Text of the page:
The Dragon in the room is Bruce Lee. Now Michael Moh portrays Bruce Lee very well but he also plays him as not a person but a caricature of not just Lee but of the Kato character from The Green Hornet. Sure cliff is a total tough guy and can hold his own. But in real life, just like when we were watching the Batman/Green Hornet crossover that Kato would kick Robin’s ass. We all know that Bruce Lee would really kick Cliff Booth’s ass. He’s not only nerfed in his skill but he is also mocked it, which I think is quite disrespectful. Film portrayals never do enough research to figure out hat he fighting style Lee used in his films was not how he sparrerd in real life.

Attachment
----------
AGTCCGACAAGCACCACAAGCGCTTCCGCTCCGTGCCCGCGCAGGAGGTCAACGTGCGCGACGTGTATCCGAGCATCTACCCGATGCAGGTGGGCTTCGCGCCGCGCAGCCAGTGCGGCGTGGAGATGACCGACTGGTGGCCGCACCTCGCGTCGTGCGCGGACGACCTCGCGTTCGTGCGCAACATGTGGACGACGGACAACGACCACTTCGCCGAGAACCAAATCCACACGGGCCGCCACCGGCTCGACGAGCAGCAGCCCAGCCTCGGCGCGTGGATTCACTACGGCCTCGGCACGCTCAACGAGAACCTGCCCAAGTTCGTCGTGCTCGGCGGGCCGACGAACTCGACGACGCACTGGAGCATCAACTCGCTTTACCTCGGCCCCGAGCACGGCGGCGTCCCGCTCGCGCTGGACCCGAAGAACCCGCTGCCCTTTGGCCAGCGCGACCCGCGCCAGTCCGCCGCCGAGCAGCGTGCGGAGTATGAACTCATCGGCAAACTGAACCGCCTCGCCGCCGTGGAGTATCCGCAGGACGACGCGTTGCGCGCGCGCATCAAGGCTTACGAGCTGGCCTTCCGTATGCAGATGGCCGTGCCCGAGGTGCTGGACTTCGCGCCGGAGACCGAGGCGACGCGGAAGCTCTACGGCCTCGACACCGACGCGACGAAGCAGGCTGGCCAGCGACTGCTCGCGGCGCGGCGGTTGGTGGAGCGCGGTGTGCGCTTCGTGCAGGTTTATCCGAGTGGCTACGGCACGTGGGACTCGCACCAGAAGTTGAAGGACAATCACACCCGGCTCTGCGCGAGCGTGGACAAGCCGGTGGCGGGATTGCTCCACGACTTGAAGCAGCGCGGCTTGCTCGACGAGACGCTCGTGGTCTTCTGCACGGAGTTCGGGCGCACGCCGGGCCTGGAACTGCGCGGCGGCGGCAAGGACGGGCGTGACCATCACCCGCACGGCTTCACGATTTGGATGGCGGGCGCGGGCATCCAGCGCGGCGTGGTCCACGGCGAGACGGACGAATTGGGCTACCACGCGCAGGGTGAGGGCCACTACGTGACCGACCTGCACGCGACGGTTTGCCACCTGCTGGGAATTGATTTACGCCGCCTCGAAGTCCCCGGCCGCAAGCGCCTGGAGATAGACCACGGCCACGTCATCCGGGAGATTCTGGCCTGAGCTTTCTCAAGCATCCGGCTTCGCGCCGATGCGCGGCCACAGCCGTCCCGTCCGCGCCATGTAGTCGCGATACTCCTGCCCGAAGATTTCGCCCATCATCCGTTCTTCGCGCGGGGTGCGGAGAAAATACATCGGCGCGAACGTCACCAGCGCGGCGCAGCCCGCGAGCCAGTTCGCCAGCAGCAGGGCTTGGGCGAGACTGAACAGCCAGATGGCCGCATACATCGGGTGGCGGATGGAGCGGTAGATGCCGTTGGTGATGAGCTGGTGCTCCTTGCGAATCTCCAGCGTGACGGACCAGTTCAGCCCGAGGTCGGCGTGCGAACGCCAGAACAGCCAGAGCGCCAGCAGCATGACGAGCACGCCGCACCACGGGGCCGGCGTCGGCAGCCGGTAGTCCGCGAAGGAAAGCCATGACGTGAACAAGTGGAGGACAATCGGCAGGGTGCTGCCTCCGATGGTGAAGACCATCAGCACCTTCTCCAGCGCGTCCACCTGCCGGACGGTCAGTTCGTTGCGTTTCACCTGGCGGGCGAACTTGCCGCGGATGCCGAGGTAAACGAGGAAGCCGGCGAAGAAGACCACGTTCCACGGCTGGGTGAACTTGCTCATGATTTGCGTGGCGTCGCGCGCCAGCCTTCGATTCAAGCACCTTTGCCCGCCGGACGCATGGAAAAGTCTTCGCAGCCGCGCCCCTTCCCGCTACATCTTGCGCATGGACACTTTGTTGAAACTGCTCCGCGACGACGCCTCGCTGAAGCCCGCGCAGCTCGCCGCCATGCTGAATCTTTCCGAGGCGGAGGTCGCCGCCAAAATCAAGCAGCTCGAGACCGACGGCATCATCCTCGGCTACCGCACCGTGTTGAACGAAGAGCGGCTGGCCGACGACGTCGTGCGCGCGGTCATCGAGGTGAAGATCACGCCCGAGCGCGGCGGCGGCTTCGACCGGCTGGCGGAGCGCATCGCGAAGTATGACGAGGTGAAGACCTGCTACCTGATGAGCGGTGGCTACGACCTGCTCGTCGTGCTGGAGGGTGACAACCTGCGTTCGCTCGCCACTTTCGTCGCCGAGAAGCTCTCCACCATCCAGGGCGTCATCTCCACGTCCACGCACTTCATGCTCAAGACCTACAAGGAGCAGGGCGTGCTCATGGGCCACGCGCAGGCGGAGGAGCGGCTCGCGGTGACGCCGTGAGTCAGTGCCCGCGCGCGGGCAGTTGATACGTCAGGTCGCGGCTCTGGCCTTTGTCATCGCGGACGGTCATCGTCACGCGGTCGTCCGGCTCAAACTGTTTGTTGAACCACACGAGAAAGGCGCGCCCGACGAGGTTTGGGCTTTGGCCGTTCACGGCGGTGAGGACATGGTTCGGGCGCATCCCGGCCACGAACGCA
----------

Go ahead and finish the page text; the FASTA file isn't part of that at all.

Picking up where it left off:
This is unabashedly a love letter to the lost richness of not only Hollywood but old L.A. where extinct icons of late 60s Los Angeles are portrayed in their heyday as we drive along with Cliff in Rick’s Cadillac. And no matter how you may feel about Quentin Tarantino as a director, his movies are without a doubt shot really well. Much respect is due him for still using film in the age of digital. The nostalgic scenes of driving around the city with old Hollywood landmarks still standing were recreations, and not computer generated — another point of praise owed to Tarantino. Older Los Angeles and Californian natives may enjoy that nostalgia like I did, others may not realize how much has changed since then since it is before their time.